• Matt Wieters (34)

*As of this writing, the decision on whether or not to execute the option on Tyler Flowers has not been made.

Best Fits: Martin Maldonado, Austin Romine

The Red Sox, as mentioned above, are really only going to be in the market for depth here, and I’m not going to delve into the third catcher market. I like you guys but not that much. As for the potential opening on the major-league roster, there aren’t a ton of options. They obviously aren’t going after the top tier here, which in this case means Yasmani Grandal, a big gap then guys like Yan Gomes and Travis d’Arnaud. I also don’t see them going after some of the bat-first guys like Stephen Vogt or Chris Ianetta.

To me, Maldonado and Romine make the most sense. The former is probably the best-case scenario as a plus defensive who can hit better than León. High bar, I know. The biggest issue here, beyond compensation at least, could be playing time. Vázquez did show he can move around the diamond a bit, though, so there is a path to still getting Maldonado some extra playing time if Vázquez is hitting as well as he did in 2019.

Romine is a solid backup plan, and someone Red Sox fans should be familiar with after serving as the backup for the Yankees over the last four years. He has been a near-league-average hitter for two years in a row with good defensive numbers as well. I don’t see the Red Sox really saving money if they look to replace León in free agency, but they should be able to get a real upgrade.

Trade Candidates

This is always the hardest category to fill out because it’s hard to get a good feel for what other teams are thinking with their rosters. These names are just based on who I think could be available. I am sure I have missed some names and I am sure some names will not actually be on the block. I’m doing my best!

  • Max Stassi, LAA
  • Josh Phegley, OAK
  • Luke Maile, TOR
  • Austin Barnes, LAD
  • Andrew Knapp, PHI
  • Elias Diaz, PIT
  • Austin Hedges, SD
  • Austin Allen, SD

So, I’ll start with the biggest names on this list in Barnes and Hedges. The former is not far removed from being regarded as the catcher of the future in L.A., but he’s taken a steep step back in each of the last two years. He could be a buy-low for Bosotn, and he also has some versatility beyond catching. The Dodgers have Will Smith as their starter and prospect Keibert Ruiz coming up. If they decide to keep both, Barnes doesn’t really have a clear role on the roster.

Hedges may be the biggest long shot here, but the Padres could get aggressive. The bat isn’t much to write home about, but he is one of the very best defensive catchers in baseball and has shown some flashes at the plate. Former top prospect Francisco Mejia is ready to take over in San Diego, and Allen could come up as the backup. Or, the Padres could look to trade Allen instead. He’s a bat-first guy who has done nothing but hit in the minors.

Diaz is an interesting name, but I have no idea what the Pirates are doing in any aspect of roster building right now. They could do literally anything this offseason and I wouldn’t be surprised. Anyway, Díaz was outstanding in 2018 before taking a step back last year with Jacob Stallings surpassing him as the starter.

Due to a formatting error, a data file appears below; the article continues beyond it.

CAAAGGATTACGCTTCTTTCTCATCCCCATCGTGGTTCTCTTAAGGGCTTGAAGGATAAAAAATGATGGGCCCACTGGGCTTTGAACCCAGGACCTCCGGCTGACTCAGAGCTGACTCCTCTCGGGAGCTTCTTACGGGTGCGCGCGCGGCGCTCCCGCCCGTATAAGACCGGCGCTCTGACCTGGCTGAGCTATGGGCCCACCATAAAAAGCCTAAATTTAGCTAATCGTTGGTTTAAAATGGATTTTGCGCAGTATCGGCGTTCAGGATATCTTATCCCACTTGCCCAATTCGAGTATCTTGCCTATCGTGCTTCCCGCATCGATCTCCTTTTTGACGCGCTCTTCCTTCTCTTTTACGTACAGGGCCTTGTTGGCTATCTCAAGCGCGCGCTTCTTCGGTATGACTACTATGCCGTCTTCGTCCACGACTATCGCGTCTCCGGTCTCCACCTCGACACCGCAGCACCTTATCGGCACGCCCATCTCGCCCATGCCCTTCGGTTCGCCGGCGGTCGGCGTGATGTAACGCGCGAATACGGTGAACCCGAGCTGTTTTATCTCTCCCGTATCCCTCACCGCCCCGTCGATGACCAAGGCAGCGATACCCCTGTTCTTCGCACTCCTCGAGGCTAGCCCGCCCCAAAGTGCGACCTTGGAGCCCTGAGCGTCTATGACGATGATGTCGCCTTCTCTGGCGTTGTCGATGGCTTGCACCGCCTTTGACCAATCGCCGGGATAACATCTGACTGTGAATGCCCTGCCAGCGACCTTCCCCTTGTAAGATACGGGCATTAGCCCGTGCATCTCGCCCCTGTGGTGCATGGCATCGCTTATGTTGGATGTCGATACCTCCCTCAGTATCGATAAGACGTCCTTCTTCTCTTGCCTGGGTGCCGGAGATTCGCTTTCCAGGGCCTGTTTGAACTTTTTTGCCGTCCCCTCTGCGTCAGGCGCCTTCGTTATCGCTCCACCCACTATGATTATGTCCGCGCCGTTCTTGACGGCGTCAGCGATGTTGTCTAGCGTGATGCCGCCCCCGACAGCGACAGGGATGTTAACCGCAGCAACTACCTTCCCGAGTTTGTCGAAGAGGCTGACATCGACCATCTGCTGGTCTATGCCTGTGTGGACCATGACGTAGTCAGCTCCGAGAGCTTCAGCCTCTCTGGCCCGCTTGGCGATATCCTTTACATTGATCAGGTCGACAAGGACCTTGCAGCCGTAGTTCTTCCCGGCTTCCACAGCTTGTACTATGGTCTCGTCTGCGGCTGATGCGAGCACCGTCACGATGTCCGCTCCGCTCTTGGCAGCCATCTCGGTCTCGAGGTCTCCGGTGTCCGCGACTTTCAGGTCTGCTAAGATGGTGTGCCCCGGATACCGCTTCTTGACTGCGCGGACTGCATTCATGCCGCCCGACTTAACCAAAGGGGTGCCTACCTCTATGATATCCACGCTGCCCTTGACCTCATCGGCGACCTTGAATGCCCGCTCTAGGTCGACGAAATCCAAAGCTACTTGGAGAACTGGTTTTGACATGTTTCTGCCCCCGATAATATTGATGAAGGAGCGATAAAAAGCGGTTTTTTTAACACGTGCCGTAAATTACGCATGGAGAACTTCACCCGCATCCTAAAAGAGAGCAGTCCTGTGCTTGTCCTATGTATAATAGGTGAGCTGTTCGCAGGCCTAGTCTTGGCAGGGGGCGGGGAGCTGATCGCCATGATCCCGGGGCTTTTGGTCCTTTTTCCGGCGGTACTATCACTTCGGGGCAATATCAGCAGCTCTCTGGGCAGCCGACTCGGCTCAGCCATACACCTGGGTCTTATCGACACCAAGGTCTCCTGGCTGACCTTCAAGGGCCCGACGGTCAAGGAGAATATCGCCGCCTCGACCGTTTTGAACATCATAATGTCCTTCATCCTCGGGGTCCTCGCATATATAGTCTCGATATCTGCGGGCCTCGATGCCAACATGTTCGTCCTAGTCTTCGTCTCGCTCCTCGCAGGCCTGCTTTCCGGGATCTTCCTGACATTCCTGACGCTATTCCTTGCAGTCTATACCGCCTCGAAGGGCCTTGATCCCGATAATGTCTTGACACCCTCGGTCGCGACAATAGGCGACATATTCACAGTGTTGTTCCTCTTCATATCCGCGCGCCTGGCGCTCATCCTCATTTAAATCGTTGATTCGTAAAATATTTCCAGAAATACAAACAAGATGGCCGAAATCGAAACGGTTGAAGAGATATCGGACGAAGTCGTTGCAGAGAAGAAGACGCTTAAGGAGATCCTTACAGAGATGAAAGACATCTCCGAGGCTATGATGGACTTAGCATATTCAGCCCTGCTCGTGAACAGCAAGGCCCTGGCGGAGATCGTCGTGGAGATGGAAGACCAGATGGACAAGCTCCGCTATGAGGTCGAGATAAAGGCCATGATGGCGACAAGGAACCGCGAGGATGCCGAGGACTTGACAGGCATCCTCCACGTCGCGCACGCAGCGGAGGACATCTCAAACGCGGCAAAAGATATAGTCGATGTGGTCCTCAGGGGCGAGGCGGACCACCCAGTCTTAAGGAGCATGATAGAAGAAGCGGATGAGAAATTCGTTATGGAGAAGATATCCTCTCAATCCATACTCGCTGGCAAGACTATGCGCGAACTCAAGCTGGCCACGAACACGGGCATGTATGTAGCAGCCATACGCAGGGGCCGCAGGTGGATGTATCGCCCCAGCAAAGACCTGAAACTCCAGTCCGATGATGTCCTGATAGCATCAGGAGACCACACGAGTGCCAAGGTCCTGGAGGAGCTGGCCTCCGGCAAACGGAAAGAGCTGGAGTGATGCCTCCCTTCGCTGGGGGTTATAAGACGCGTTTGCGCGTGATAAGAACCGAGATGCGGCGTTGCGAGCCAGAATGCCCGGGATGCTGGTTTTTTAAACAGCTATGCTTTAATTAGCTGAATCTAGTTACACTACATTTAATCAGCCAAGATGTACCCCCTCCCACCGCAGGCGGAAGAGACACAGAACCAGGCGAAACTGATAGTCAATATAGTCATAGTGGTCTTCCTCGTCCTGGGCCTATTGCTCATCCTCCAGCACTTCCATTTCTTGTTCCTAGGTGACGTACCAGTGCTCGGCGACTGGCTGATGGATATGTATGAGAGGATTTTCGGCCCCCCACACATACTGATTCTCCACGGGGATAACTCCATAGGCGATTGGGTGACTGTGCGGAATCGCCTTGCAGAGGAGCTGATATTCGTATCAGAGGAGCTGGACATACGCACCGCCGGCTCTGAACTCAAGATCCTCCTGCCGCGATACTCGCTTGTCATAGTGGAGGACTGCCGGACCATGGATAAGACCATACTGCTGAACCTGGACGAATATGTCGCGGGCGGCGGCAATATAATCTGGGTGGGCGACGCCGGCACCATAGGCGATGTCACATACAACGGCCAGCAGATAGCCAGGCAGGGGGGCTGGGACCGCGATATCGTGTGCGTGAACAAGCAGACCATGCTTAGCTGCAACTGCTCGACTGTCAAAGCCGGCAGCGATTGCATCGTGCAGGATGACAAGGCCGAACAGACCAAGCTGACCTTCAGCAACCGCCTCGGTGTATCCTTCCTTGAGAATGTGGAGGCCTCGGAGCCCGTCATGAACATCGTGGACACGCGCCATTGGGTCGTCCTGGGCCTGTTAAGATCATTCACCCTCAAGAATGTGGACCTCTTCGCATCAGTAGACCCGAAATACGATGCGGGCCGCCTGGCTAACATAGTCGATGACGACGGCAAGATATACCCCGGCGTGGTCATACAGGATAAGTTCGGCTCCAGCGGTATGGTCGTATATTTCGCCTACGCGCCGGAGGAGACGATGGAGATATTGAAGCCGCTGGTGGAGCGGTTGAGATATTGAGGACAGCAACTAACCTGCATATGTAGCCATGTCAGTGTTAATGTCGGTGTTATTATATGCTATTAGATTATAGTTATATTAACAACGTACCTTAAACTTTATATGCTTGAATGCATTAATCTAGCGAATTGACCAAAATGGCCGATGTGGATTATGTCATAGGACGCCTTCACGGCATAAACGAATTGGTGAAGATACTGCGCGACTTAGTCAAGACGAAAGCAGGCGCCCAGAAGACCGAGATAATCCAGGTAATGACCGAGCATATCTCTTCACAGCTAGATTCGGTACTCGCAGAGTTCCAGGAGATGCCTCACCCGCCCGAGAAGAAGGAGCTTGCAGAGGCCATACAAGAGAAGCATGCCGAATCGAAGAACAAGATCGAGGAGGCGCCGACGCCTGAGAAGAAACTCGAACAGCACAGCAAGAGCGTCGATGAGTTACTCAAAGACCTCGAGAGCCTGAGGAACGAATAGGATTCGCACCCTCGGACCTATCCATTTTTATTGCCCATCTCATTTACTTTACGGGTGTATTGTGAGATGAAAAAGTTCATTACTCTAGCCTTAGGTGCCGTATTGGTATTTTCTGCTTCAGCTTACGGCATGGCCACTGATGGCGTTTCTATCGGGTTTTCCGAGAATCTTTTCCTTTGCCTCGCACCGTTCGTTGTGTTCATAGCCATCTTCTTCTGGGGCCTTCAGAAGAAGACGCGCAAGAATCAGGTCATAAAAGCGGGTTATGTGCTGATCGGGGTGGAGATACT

Knapp is the least intriguing name on the list, and I only have him included because the Phillies don’t really need him anymore. I’d rather keep León than trade for Knapp, though.

That leaves those top three, which to me are the best mix of intriguing and realistic. Stassi has been a backup his entire career and is a buy-low candidate. He was one of the worst hitters in baseball in 2019, but he’s been much better at earlier points of his career. If the Angels go after a starting catcher in free agency or via trade, that could push Stassi off the depth chart.

Phegley is due for a raise in Oakland and they have a guy in Triple-A in Jonah Heim who could be ready to come up to the majors. If they want to move on the Red Sox could get Phegley for relatively cheap. He’s a been a steady backup presence for years now.

Maile is less likely as an in-division candidate, but the Blue Jays have young catchers in Danny Jansen and Reese McGuire ready to split duties in the majors. Maile is an underwhelming candidate, but he’s good defensively and is only one year removed from putting up a 95 wRC+.

Of these names, Stassi is the one that intrigues me the most, but ultimately there are flaws — either in the player or in the likeliness of a trade happening — for all of them.

Most Likely

Ultimately, like I said above I think they will non-tender León. If that does happen, that leaves them with two options. They can either roll with Centeno as their backup and look at some candidates on minor-league deals to fill the third catcher role, or they can look for a more established and, frankly, better backup. I know what I would do, but with all of the payroll talk this winter I can very easily see them opting to save a couple million bucks and keeping Centeno is the backup to Vázquez for 2020.